“Freedom on This and the Other Side of Kant:” Abridged & Unabridged Jan. 3, 2016

“Freedom on This and the Other Side of Kant”

This paper was presented at the 12. International Kant Congress Nature and Freedom” (Vienna, 9/21/2015–9/25/2015).   Both versions are here.  The unabridged version follows the abridged.  The abridged version is to be published in the Proceedings, Violetta L. Waibel and Margit Ruffing, eds., Berlin:  Walter de Gruyter: 2018 (scheduled publication date).

Abridged: “Freedom on This and the Other Side of Kant” by Douglas R McGaughey is licensed under a Creative Commons Attribution-NonCommercial 4.0 International License.

Freedom on This and the Other Side of Kant[1]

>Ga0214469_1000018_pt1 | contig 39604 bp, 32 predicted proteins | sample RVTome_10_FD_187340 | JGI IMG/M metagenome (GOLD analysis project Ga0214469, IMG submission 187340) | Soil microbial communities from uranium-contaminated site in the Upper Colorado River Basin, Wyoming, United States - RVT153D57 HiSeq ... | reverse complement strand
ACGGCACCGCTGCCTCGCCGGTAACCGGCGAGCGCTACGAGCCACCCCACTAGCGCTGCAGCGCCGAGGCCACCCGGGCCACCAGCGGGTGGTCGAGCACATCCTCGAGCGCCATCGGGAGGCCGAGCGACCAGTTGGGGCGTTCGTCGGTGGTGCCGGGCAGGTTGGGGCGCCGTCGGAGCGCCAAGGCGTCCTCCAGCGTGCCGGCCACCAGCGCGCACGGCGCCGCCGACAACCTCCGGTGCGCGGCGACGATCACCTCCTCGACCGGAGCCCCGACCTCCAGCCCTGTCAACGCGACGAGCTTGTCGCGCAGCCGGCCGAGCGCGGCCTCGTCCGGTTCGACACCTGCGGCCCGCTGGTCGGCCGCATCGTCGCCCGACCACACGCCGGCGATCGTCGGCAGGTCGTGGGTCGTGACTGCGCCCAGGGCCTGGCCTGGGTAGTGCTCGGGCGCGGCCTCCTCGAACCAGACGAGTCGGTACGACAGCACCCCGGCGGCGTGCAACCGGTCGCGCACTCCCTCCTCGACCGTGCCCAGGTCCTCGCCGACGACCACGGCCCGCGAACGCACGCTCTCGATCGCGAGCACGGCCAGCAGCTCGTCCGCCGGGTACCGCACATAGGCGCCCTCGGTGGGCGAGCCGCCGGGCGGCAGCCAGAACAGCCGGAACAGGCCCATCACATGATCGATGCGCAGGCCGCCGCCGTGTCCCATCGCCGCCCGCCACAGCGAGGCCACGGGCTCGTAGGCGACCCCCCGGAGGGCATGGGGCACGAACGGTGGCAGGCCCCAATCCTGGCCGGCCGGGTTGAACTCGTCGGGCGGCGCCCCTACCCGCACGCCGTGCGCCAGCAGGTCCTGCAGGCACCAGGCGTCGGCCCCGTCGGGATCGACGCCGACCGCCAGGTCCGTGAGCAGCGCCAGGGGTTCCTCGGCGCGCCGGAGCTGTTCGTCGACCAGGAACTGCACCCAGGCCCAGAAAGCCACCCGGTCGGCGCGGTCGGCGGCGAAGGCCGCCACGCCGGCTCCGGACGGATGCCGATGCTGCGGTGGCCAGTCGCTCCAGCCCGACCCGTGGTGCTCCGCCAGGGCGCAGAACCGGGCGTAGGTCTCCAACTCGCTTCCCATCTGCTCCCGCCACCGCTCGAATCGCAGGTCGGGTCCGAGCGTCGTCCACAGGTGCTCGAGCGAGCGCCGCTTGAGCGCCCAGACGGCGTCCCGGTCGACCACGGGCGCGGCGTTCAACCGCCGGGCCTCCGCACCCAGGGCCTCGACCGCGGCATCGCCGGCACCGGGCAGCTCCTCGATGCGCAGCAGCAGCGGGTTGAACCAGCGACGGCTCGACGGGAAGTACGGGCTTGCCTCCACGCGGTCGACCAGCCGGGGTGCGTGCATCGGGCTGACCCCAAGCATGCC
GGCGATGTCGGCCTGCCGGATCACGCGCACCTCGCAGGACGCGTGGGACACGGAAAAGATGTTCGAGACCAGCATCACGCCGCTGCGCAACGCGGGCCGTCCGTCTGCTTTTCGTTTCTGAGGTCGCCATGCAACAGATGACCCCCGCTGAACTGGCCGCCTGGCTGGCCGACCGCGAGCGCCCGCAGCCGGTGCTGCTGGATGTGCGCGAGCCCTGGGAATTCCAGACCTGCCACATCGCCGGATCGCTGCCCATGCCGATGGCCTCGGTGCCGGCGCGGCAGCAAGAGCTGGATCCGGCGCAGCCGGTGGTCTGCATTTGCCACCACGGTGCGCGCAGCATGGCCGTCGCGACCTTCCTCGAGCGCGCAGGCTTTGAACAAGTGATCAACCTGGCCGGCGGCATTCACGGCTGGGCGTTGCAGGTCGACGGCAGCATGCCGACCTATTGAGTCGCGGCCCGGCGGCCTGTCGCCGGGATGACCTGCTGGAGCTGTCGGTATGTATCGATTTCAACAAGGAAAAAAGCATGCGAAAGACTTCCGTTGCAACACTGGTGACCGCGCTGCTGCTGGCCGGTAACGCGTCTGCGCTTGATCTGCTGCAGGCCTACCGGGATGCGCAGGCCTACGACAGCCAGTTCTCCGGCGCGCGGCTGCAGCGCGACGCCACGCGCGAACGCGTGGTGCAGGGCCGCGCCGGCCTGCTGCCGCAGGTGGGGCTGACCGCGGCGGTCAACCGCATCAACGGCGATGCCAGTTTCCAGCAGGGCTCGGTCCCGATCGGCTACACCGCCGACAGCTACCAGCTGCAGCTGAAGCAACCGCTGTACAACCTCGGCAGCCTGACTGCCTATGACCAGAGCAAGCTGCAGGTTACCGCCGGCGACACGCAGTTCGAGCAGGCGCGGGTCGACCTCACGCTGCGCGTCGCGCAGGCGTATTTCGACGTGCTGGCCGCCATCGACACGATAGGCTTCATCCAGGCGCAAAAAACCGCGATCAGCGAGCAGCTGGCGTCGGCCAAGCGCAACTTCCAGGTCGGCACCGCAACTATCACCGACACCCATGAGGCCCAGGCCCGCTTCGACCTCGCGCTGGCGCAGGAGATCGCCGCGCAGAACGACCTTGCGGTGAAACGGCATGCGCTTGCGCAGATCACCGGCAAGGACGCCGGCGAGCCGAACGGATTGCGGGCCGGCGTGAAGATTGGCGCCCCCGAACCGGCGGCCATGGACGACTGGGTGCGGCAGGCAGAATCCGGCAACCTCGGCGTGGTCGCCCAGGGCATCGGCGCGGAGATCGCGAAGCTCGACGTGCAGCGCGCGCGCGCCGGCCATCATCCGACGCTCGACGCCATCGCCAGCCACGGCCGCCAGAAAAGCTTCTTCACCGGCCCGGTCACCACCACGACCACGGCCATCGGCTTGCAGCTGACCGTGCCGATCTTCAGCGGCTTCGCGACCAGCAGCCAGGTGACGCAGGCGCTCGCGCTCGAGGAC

Axel Honneth[2] and Charles Taylor[3] represent a tendency to trace the “archaeology” of the notion of freedom either to G.W.F. Hegel’s Grundlinien der Philosophie des Rechts[4]or to Isaiah Berlin’s “Two Concepts of Liberty.[5] Without claiming to be an exhaustive investigation of the discussion of freedom since or prior to Immanuel Kant, this paper proposes, however, that the meaning of freedom since Kant has for all intents and purposes overlooks the tradition of autonomous freedom prior to Kant that stems from Pico della Mirandola and influenced Leibniz, Sulzer, and Tetens – all of whom shaped Kant’s understanding of freedom.